Things to know before starting a surrogacy journey

It may seem intimidating, but with so many resources, you just need to know where to start!

What is surrogacy?

In a surrogacy arrangement, the woman acting as the surrogate will carry a baby for another person or couple, referred to as Intended Parents. There are two types of surrogacy arrangements, the first and most common is Gestational Surrogacy, where the surrogate is not genetically related to the child she is carrying. The second type of surrogacy is Traditional Surrogacy, where the surrogate is also the egg donor and therefore is genetically related to the child she is carrying. Both agreements will need to go through all the proper steps to ensure everyone is safe and legally protected throughout the journey.
Women who become surrogates, aside from wanting to help another person become a parent, will have to meet a set of strict standards set forth by the American Society for Reproductive Medicine (ASRM) and the Intended Parents’ fertility clinic. These standards will ensure the surrogate has the best chance to safely carry and deliver a healthy baby.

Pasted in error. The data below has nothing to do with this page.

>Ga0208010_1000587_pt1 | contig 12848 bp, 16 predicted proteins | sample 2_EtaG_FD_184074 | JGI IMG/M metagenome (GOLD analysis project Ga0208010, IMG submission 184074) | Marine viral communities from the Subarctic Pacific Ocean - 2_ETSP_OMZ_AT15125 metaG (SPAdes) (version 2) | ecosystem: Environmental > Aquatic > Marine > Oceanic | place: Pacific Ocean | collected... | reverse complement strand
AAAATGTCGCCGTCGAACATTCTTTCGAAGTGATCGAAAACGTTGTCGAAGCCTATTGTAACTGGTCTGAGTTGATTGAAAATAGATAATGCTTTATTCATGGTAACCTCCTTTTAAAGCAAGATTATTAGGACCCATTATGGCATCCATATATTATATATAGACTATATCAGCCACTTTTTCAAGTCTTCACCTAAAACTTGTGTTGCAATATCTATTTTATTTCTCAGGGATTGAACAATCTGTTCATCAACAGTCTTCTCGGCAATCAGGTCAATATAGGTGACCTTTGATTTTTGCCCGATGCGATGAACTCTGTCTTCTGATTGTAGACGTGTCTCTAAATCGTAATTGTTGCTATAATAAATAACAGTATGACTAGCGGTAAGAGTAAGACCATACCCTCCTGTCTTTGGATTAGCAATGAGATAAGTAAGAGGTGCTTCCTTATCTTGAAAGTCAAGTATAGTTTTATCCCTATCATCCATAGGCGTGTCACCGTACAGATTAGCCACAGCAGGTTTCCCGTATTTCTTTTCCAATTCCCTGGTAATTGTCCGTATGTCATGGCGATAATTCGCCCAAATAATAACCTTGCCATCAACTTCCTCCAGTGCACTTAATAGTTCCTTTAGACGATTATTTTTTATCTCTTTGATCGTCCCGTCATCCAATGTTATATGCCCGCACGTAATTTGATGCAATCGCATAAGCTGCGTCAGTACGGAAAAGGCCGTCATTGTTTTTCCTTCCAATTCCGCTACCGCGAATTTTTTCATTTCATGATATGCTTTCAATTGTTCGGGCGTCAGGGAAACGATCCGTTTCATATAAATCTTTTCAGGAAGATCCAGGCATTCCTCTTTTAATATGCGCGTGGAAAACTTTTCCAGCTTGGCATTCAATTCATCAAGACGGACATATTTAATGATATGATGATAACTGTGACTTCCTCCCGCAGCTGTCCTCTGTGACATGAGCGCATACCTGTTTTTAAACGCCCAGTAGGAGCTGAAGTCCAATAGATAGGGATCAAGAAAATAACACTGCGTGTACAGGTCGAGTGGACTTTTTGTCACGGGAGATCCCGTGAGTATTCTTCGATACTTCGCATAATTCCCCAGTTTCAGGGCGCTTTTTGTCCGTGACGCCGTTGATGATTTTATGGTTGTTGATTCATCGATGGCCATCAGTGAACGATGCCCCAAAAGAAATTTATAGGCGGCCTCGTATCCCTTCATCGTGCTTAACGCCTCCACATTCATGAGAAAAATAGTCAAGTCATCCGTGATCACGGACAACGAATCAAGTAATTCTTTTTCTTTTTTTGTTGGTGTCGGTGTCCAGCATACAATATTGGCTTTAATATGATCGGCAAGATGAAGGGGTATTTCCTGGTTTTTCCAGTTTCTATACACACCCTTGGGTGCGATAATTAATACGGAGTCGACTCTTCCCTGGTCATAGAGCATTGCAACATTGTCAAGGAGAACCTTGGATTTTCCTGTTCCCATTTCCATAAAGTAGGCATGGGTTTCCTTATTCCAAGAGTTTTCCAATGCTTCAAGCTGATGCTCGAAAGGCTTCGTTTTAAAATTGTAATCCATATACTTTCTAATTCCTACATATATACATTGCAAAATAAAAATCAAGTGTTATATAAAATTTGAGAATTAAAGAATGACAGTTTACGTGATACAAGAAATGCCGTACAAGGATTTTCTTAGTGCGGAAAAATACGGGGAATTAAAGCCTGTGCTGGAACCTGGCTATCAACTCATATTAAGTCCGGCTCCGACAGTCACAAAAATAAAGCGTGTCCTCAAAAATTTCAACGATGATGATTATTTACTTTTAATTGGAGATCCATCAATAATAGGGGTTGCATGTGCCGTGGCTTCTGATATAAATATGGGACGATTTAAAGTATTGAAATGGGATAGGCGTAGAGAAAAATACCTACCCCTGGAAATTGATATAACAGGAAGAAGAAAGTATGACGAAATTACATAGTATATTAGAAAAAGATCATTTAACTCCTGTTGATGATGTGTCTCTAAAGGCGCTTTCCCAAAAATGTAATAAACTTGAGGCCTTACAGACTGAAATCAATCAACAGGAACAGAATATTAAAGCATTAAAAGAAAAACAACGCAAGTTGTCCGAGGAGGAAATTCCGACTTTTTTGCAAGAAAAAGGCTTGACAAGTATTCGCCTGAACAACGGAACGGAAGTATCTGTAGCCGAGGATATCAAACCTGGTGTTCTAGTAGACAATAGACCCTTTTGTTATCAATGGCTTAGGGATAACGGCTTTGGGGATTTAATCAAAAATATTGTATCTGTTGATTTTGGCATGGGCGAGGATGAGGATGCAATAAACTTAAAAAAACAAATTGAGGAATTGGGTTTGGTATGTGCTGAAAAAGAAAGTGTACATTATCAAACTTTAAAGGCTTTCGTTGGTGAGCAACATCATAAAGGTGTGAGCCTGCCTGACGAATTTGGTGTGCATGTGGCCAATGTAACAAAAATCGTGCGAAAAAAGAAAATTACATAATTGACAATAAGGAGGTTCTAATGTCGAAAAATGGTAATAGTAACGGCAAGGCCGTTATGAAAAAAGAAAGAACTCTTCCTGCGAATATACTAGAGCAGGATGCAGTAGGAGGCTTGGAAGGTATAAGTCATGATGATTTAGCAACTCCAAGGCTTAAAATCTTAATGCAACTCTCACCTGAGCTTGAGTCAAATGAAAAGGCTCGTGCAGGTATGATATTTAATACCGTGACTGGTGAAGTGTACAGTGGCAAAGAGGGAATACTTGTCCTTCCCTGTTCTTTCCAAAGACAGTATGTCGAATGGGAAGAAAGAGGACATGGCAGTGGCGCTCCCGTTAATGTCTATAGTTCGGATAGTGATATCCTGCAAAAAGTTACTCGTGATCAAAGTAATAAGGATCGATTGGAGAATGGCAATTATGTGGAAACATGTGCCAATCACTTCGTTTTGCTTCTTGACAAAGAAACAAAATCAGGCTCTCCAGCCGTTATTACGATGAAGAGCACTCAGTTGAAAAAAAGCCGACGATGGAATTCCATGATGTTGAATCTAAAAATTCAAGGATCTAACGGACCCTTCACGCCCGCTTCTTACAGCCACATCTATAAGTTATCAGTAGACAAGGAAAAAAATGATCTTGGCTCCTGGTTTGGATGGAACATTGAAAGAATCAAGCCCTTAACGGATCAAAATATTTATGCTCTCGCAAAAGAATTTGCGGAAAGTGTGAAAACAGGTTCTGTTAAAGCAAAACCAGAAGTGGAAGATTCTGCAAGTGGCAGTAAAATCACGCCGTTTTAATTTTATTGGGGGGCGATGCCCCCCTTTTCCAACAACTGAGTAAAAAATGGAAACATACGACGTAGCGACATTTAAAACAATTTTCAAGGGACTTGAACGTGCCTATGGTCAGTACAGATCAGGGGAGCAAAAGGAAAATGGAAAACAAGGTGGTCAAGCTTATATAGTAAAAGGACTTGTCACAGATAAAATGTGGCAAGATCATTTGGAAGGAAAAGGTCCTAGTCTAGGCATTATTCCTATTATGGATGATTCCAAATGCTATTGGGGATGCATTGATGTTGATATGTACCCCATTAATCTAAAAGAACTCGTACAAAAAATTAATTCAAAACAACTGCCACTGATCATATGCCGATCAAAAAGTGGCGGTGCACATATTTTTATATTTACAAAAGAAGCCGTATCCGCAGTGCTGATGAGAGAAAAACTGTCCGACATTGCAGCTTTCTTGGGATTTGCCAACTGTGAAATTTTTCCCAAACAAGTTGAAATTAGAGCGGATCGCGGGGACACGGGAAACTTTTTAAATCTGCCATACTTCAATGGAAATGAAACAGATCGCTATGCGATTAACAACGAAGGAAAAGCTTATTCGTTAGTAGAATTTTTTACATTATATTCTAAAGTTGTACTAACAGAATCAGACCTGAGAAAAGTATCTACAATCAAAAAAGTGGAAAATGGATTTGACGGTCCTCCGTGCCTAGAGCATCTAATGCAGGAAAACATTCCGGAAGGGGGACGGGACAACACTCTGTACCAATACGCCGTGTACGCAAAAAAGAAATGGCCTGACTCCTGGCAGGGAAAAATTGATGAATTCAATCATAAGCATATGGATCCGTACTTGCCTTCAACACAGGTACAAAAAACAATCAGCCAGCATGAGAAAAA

How common is surrogacy?

Surrogacy, specifically gestational surrogacy, is becoming more common as it becomes a less taboo topic. It is a great option for those who cannot carry a pregnancy safely to term, and those who are in same-sex male relationships. According to the latest data from the Society for Assisted Reproductive Technology (SART), 7,243 embryo transfers took place in 2020 using a gestational carrier.

Where is surrogacy legal?

The United States has some of the most surrogacy friendly states, but even within the U.S., compensated gestational surrogacy is not legal in every state. Currently 2 states have laws that prohibit compensated surrogacy contracts or the obtainment of a birth certificate that includes the names of both intended parents: Louisiana, and Michigan. Even though other states allow surrogacy, you will still need to check with an attorney who specializes in surrogacy to see if there are any special circumstances or limitations in the state in which the contracts will be executed . In addition, many European countries, along with parts of Australia, and India have a ban on commercial surrogacy.

What should an Intended Parent know before starting a surrogacy journey?

Our advice is to do your research. Spend as much time as possible reading the ins and outs, ups and downs. Read the stories of those who have done this before you, both surrogate and intended parents alike. Take time to join groups and ask questions. If it is your first time, do not cut corners and consult with experts, using an agency can help you navigate the process while offering legal protections. We highly recommend working with an agency that is the best for your needs.